Support Human Rights in the U.S.
Last year, UNA-USA, along with a number of its chapters and partners, submitted 11 reports to the UN Human Rights Council as part of the upcoming Universal Periodic Review, or UPR. (Get more info here!) Every four years, the UN Human Rights Council assesses countries on their domestic human rights record, and permits civil society to share their recommendations.
Below are highlights from the reports we submitted, along key recommendations. We encourage you to read through these summary reports and then take action to ensure we can improve human rights across a variety of issues in the U.S.
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- Extend refugee status to asylum-seekers fleeing domestic and gang violence in their country of origin.
- Completely revoke the family separation policy and take all necessary measures to reunite children with their families.
- Provide immigrants, especially unaccompanied children, with legal services during immigration and asylum hearings.
- Improve conditions of confinement to meet basic human rights standards.
- Enhance measures to ensure a more accurate 2020 Census count in order to ensure accurate redistricting and address the issue of gerrymandering;
- Uphold the Voting Rights Act of 1965 to combat voter suppression by states and localities with records of voting rights violations;
- Promote the use of paper ballots to ensure security; establish national standards for voting machines; and introduce procedures for tight and publicly-guarded chain-of-custody of ballots. These standards should include the right of voters to hand mark their own durable paper ballots and review the final copy of one’s vote;
- Reverse policies inhibiting comprehensive and universal access to voluntary sexual and reproductive health services, especially in emergency situations;
- Pass a federal law banning child marriage
- Ensure protections for those seeking their legal right to asylum, including for women and vulnerable populations.
- Thoroughly address and create solutions regarding the issue of racial profiling within the criminal justice system;
- Create and provide funding for community-based organizations to facilitate prisoner re-entry to society, including mentoring, medical and mental health treatment, as well as educational and employment assistance;
- Institute substantive personal and professional development programs within prisons to facilitate re-entry to society and reduce recidivism;
- Collect, publicize, and integrate data on incarceration by race, gender, and ethnicity to reshape policy and legislation that can reduce racial bias and mass incarceration, particularly within the Bureau of Justice Statistics;
- Reform treatment of young girls coerced in sex trafficking within the criminal justice system in order to ensure a rehabilitative rather than punitive response.
- Pass comprehensive national legislation to ensure that sexual orientation and gender identity are considered protected classes (for example, the Equality Act).
- Ensure law enforcement officers receive training to end police brutality, prevent arbitrary arrest, and combat discrimination against LGBTI individuals in both public settings and detainment facilities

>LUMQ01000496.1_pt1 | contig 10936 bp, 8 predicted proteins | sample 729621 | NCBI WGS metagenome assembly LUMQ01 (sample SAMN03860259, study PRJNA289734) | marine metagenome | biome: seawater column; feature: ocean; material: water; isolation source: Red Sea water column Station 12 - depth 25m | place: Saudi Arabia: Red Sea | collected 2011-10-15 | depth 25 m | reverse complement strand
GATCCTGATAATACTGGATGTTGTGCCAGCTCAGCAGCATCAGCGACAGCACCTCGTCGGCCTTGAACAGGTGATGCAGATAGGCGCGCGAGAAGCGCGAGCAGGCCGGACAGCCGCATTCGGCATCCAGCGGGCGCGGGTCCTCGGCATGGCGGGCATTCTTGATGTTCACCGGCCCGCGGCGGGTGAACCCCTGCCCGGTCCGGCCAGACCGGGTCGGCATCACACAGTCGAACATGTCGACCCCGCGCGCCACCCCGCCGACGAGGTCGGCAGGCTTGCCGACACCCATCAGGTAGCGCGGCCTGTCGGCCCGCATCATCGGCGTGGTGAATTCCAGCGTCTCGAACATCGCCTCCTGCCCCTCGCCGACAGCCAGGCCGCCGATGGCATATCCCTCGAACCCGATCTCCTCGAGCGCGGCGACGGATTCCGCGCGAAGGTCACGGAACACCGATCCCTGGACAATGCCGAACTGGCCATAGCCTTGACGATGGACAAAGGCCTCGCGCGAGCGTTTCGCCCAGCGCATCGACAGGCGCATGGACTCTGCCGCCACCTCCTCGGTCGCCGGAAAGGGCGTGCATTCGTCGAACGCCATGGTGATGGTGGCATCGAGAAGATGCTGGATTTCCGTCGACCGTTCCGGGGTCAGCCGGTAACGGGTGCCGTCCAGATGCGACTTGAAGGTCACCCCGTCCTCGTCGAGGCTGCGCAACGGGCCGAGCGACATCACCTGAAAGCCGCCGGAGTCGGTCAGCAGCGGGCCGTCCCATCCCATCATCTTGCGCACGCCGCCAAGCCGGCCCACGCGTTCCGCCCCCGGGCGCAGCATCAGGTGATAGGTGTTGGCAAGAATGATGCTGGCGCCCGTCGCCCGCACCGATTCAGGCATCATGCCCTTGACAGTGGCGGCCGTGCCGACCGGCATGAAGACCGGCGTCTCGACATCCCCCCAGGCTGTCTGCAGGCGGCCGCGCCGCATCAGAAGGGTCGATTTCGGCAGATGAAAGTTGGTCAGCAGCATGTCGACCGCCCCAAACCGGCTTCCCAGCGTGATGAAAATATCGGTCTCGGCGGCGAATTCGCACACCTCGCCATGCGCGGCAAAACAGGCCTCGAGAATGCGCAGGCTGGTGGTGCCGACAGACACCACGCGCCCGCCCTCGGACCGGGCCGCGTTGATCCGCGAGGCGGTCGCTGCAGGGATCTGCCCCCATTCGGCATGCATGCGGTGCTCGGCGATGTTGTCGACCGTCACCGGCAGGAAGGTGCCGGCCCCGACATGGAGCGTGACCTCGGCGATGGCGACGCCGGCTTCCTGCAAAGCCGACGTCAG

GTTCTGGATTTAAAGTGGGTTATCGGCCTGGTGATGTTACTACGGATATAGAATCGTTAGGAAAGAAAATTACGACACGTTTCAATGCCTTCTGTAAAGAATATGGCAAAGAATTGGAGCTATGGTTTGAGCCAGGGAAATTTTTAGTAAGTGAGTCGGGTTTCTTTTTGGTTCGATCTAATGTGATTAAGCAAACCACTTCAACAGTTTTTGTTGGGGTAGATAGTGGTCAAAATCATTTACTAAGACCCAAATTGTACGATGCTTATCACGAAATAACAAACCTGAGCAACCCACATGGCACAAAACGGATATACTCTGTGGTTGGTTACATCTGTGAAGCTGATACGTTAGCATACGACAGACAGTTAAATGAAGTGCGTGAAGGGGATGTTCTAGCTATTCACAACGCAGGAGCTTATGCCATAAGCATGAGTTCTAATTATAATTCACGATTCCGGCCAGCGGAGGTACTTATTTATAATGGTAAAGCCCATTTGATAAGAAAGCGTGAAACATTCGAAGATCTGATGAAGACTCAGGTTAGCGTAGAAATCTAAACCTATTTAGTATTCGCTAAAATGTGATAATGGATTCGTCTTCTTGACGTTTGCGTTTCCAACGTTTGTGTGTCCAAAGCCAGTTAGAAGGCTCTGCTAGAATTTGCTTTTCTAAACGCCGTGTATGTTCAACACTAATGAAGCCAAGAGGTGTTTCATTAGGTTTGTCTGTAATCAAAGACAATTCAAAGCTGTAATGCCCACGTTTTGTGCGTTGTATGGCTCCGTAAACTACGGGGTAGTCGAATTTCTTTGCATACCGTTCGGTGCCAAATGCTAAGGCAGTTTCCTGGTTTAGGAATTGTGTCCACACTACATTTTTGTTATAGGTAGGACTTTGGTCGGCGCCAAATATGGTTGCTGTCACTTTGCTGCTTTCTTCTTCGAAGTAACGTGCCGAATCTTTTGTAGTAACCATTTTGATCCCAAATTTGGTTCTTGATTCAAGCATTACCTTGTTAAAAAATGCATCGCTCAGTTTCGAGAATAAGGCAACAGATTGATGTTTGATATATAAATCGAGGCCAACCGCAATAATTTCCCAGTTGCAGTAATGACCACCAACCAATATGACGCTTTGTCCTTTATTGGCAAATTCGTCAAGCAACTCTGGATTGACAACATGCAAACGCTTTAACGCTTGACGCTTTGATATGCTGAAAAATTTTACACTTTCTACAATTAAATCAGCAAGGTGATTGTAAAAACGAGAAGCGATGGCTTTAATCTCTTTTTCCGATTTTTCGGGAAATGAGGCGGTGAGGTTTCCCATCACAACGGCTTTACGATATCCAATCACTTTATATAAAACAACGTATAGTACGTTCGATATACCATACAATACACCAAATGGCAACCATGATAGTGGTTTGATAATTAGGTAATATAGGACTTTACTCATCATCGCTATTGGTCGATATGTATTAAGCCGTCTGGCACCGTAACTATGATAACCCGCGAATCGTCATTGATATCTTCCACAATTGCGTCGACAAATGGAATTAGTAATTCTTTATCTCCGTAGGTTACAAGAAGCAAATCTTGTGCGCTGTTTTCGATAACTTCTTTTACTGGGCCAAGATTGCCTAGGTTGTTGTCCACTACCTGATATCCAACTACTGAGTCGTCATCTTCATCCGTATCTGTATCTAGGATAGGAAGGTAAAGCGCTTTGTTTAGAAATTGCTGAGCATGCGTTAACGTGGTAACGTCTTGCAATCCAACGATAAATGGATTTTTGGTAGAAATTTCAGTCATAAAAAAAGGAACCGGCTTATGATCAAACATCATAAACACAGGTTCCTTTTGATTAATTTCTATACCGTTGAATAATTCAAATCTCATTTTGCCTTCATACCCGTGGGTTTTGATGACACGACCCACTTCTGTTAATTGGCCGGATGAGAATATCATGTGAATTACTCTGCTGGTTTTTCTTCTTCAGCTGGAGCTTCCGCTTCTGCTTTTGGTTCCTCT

- Pass a nationwide ban on conversion therapy.
- Ban all forms of “assault-style” weapons and high-capacity magazines;
- Require comprehensive background checks for private and gun show sales;
- Fund programs that focus on early identification, early intervention and evidence-based mental health treatments;
- Require law enforcement officials to complete an unconscious bias training that addresses the multidimensional approach to racial profiling;
- Increase prosecution of human trafficking cases by increasing federal penalties for traffickers
- Increase awareness regarding labor trafficking laws within immigrant communities and local law enforcement
- Encourage collaboration with local authorities to develop responses and strategies for tackling human trafficking including expansion of training efforts, survivor protection, and integration of grassroots organizations;
- Re-enter the Paris Climate Agreement immediately
- Support efforts that enable the freedom of expression and assembly of local communities to respond to construction of energy infrastructure projects that endanger public health, jeopardize public safety, and contribute to climate change
- Recommit to supporting the conclusions of the IPCC
- Decriminalize drug addiction in order to treat it as a public health issue;
- Provide adequate resources for skills training that is applicable to the job market and prepares inmates for jobs with higher wages;
- Institute standards that allow more visiting hours, free phone calls, and partnerships with school programs and non-profit organizations to support the children of incarcerated mothers;
- Support education, vocational training, and other programs designed for incarcerated women;
- End the policy of family separation at the U.S.-Mexico border, and ensure safe, sanitary, and dignified conditions for all asylum seekers, migrants, and refugees;
- Avoid racist, xenophobic, and other hate speech at the highest political levels of government;
- Reverse policies inhibiting comprehensive, universal access to voluntary sexual and reproductive health services, especially in emergency situations;
- Implement a national affordability plan to ensure access to safe and clean water, especially among marginalized populations;
- Expand resources to ensure cities and infrastructure are accessible to and usable by older persons, including in economically disadvantaged areas;